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ABSTRACT: The aim of this study was to develop a labile sphingosine-based liposome for intramuscular gene delivery.
Sphingosine-based liposomes were formulated in a range of solutions with phosphatidylcholine, then were associated to DNA. The physico-chemical characteristics of the sphingosine/EPC liposomes and sphingosine/EPC/DNA lipoplexes were determined. DNA stability within sphingosine-based liposomes was evaluated in the presence of a nuclease and mouse serum. In vivo gene transfer was studied by intramuscular injection with and without the electrotransfer technique.
By increasing the charge ratios, colloidally stable sphingosine/DNA particles with a 170 nm average diameter and a positive zeta potential were obtained. Ethidium bromide was still able to insert into plasmid DNA within the lipoplexes, even though plasmid DNA was demonstrated to be complexed to the lipid by gel electrophoresis. Additionally, DNA was shown to be accessible to DNase I, but significantly resistant to serum enzymatic digestion. Upon intramuscular injection, lipoplexes induced an inhibition of gene expression as compared with naked DNA.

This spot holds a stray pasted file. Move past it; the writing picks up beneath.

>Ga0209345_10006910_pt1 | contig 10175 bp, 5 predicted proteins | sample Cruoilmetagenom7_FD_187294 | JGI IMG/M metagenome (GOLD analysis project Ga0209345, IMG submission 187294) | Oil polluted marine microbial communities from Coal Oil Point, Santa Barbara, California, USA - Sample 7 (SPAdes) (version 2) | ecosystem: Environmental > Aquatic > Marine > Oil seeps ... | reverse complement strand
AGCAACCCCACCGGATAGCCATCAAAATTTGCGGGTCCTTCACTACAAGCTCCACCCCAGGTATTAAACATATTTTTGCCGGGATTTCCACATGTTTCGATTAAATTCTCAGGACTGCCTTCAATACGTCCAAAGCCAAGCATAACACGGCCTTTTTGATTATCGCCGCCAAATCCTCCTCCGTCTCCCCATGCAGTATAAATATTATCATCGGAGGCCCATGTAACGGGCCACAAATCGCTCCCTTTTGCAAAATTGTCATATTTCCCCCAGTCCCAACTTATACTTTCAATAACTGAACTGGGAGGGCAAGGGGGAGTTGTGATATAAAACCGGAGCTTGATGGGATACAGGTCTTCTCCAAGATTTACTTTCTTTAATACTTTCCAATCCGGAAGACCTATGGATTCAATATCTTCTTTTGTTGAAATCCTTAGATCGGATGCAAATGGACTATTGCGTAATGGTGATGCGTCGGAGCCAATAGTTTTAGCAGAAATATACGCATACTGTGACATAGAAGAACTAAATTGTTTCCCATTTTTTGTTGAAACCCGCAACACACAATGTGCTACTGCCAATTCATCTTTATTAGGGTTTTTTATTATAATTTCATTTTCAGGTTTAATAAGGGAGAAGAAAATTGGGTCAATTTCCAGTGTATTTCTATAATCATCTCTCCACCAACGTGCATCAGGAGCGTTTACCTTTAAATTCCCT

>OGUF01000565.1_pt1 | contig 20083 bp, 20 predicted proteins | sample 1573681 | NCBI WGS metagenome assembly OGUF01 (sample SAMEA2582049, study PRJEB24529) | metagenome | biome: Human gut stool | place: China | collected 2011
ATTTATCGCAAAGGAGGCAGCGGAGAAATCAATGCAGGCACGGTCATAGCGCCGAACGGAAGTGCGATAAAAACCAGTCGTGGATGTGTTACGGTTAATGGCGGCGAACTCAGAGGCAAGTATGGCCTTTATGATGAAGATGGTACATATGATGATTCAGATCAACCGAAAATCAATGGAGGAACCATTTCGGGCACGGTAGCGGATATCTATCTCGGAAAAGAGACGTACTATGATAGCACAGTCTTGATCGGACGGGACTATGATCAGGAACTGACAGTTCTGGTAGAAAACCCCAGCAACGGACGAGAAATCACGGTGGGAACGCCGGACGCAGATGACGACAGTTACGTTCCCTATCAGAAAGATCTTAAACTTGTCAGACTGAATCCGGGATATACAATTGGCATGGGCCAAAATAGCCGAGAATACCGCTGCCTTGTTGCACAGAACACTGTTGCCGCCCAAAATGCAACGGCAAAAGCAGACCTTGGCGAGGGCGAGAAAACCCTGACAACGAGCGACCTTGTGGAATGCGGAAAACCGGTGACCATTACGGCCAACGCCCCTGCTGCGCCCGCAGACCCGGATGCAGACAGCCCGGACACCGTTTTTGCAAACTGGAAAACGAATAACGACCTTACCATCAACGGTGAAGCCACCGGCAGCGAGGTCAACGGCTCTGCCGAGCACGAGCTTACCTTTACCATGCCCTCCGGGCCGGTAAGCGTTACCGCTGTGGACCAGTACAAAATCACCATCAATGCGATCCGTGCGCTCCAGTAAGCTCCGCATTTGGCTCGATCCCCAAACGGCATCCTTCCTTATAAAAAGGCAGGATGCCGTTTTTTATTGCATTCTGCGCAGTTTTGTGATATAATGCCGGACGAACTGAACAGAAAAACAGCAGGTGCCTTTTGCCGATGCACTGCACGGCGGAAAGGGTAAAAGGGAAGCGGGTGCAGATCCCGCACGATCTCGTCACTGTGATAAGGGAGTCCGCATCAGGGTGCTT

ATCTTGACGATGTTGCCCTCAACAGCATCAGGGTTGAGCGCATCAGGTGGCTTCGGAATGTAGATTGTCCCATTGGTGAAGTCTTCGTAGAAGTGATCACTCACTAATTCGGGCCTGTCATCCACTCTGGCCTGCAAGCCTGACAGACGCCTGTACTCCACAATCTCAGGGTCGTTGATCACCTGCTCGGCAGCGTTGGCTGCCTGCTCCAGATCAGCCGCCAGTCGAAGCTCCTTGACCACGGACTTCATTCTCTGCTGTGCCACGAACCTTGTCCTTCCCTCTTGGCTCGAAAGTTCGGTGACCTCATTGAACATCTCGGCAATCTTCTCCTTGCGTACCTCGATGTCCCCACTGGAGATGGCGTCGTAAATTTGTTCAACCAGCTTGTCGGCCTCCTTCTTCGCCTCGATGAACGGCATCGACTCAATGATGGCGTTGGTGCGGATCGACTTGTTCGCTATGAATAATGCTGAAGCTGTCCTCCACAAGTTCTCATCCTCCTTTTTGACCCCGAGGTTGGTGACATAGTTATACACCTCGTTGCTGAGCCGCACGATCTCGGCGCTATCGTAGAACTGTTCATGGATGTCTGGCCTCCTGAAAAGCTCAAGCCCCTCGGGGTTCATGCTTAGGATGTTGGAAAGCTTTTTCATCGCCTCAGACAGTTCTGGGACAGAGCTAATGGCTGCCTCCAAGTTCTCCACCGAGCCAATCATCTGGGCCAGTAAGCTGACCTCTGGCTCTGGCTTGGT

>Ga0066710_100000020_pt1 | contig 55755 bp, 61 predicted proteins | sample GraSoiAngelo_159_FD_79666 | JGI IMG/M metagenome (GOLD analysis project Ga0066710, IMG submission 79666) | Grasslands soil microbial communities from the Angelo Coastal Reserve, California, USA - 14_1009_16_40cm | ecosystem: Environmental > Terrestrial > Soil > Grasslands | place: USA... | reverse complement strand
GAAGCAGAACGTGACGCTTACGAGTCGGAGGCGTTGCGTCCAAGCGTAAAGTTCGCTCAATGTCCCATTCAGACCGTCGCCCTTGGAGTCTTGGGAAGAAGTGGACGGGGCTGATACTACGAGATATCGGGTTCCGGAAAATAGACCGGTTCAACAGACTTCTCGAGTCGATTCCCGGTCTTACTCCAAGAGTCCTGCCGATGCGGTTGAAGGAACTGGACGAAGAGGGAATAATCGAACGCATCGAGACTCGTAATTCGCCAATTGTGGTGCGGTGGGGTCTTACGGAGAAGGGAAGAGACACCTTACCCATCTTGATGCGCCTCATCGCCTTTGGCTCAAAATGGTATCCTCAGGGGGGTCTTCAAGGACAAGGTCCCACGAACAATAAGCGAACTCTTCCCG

The cationic sphingosine/EPC/DNA complexes form weakly compacted structure, potentially labile in vivo, which might be useful for in vivo gene transfer.
Pharmaceutical Research 09/2002; 19(8):1144-9. · 3.95 Impact Factor